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Our View: Sea lions expose conflicts in environmental laws

Protected sea lions are eating protected fish

Published on June 8, 2018 11:02AM

A California sea lion waits to be released into the Pacific Ocean in Newport on March 14.

AP Photo/Don Ryan

A California sea lion waits to be released into the Pacific Ocean in Newport on March 14.

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A California sea lion leaps out of a cage toward the beach and open Pacific Ocean as state Department of Fish and Wildlife scientist Bryan Wright holds the gate open March 14 in Newport.

AP Photo/Don Ryan

A California sea lion leaps out of a cage toward the beach and open Pacific Ocean as state Department of Fish and Wildlife scientist Bryan Wright holds the gate open March 14 in Newport.

Buy this photo

It must have been quite a sight. As U.S. Rep. Kurt Schrader tells the story in his latest newsletter, he and representatives of the Oregon Department of Fish and Wildlife were at Willamette Falls, where sea lions were decimating the salmon and steelhead, which are protected under the federal Endangered Species Act.

“We witnessed a sea lion taking a bite out of a salmon before members of the Grand Ronde tribe who were fishing at the falls could reel it back in,” the congressman wrote. “The depredation was stunning to see.”

The sea lions are amazing predators, totally outmatching the fisheries and wildlife managers, who had already tried to evict them from the falls. They had scooped up 10 of the offending critters and transported them to new stomping grounds along the Oregon Coast, where they wouldn’t be eating protected fish.

Within a few days, though, the sea lions were back at Willamette Falls. The pinnipeds had swum up the coast to the Columbia River and upstream to the Willamette River all the way to the falls. It was a trek of a couple hundred miles.

The problem is that sea lions are also protected under federal law. The Marine Mammal Protection Act forbids anyone, including wildlife managers, from “taking” a sea lion, whale, dolphin, sea otter or polar bear without a permit.

The law, which Congress passed and President Richard Nixon signed in 1972, was aimed at preventing incidental take and harassment of the marine mammals.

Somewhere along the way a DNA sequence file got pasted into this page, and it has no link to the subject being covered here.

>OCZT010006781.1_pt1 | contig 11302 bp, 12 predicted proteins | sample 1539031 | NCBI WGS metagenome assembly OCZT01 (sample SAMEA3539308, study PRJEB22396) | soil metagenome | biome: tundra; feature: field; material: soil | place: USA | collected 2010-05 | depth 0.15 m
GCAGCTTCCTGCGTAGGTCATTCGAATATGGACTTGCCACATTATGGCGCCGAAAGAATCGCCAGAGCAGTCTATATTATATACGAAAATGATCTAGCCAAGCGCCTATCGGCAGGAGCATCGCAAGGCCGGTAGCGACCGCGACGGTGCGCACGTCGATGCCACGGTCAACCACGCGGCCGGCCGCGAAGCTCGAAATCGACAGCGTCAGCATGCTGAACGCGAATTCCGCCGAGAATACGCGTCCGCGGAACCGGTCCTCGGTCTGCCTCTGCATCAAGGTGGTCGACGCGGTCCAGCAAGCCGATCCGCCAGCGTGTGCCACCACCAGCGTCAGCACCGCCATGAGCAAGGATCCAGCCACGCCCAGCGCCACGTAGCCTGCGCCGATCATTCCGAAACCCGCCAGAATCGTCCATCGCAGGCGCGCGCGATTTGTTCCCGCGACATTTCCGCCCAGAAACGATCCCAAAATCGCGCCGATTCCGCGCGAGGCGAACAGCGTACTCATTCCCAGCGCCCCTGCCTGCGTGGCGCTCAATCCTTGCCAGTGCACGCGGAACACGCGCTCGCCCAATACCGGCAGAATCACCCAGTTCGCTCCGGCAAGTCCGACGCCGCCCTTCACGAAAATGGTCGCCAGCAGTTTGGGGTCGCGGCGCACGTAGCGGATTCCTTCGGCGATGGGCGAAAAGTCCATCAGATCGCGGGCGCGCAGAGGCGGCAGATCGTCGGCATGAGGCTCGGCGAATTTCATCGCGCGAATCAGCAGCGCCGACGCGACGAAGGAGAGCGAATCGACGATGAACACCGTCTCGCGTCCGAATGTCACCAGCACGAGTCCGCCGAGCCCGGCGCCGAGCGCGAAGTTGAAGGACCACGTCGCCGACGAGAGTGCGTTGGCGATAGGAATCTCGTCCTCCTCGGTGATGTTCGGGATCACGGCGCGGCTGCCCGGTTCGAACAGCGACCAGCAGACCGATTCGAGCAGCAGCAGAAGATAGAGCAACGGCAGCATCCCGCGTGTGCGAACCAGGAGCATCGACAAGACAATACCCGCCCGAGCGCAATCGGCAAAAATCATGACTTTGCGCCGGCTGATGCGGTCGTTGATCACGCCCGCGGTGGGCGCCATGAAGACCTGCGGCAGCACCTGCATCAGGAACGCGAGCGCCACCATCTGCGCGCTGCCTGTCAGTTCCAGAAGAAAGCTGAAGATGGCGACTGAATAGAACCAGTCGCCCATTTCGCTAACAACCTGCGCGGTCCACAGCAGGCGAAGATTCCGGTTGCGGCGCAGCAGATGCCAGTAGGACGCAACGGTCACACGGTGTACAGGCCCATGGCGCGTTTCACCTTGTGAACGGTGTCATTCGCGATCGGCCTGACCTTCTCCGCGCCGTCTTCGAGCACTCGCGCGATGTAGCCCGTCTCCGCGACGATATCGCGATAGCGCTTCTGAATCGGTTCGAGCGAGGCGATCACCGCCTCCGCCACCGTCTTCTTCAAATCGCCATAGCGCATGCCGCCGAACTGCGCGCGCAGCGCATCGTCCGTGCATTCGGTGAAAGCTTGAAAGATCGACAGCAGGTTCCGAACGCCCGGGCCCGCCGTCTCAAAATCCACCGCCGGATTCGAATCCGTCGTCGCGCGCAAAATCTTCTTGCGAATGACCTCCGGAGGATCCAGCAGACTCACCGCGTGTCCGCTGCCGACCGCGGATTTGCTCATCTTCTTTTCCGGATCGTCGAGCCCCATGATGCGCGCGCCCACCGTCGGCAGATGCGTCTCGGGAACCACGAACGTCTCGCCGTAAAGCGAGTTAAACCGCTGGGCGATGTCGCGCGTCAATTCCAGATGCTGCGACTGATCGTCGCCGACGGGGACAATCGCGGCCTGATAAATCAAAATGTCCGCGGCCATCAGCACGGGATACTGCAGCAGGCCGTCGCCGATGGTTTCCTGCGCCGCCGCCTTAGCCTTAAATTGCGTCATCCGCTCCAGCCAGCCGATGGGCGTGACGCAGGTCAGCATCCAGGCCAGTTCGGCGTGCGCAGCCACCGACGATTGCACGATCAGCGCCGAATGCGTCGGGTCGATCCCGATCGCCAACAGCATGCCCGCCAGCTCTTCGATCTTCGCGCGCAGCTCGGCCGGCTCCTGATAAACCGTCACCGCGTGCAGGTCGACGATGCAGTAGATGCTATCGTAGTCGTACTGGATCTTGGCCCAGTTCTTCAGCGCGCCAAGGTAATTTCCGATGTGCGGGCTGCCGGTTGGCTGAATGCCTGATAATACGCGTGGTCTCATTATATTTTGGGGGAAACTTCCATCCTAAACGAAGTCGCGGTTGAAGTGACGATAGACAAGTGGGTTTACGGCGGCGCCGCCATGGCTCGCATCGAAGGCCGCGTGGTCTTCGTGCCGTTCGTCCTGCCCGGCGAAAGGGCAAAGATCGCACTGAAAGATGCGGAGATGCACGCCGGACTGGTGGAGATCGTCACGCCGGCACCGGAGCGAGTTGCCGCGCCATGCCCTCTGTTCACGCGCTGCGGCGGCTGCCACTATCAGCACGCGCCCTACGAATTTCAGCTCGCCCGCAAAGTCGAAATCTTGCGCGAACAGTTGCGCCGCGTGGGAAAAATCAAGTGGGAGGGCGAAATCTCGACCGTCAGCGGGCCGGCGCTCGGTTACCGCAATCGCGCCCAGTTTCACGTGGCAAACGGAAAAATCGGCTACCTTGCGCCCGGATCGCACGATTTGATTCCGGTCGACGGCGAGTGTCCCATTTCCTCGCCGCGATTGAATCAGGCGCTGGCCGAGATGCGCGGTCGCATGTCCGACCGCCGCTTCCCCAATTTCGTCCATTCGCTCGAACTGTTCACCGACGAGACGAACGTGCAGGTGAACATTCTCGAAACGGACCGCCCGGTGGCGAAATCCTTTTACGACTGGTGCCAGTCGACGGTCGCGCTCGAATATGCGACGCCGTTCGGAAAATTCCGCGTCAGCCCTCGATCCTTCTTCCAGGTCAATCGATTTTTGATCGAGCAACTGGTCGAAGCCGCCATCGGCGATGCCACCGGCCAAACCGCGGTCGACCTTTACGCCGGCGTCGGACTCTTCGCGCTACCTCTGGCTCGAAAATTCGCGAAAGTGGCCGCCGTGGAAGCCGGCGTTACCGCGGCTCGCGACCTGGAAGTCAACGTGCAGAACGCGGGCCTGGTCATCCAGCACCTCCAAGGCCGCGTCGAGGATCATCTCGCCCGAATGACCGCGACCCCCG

In the Willamette Falls case, the salmon are protected under the Endangered Species Act of 1973. Congress — and Nixon, before he was run out of office — approved that law to protect local populations of fish, plants and animals. Note that it doesn’t protect species so much as local populations.

At Willamette Falls, wildlife managers have a legal standoff: Protected sea lions are eating protected fish.

All of which would be mildly interesting to farmers in the Willamette Valley, except for one thing. Though populations of hatchery-reared fish are healthy, fisheries managers have been working overtime to rebuild the populations of native run fish in the river system. They outdid themselves recently with a plan to spend $200 million to $300 million to build a concrete tower in Detroit Lake to regulate the water temperature for the fish.

While that tower is under construction, irrigation water to 8 percent of the valley’s farmland would be either cut off or reduced for at least two years.

Here the managers want to take drastic, and expensive, measures on behalf of protected native run fish and protected sea lions are killing them.

What to do.

ODFW last year applied to the National Marine Fisheries Service to kill the sea lions before they wipe out the salmon and steelhead. That agency, operating at the speed of government, is expected to make a decision by the end of this year.

In the meantime, Schrader, a Democrat, and Republican Reps. Jaime Herrera Beutler and Dan Newhouse of Washington state and Rep. Don Young of Alaska have introduced legislation to update the Marine Mammal Protection Act.

Called the Endangered Salmon and Fisheries Predation Prevention Act, the bill would extend to states and tribes the authority to kill sea lions that prey on endangered salmon and steelhead. Sea lions have also been making a banquet of protected fish in the Columbia River.

It’s a good first step toward getting a handle on this problem. And it might also be a step toward revisiting the Nixon-era environmental laws that conflict with one another and cost taxpayers hundreds of millions of dollars a year to protect local populations of fish, plants and wildlife.

If everything is protected, then nothing is protected.



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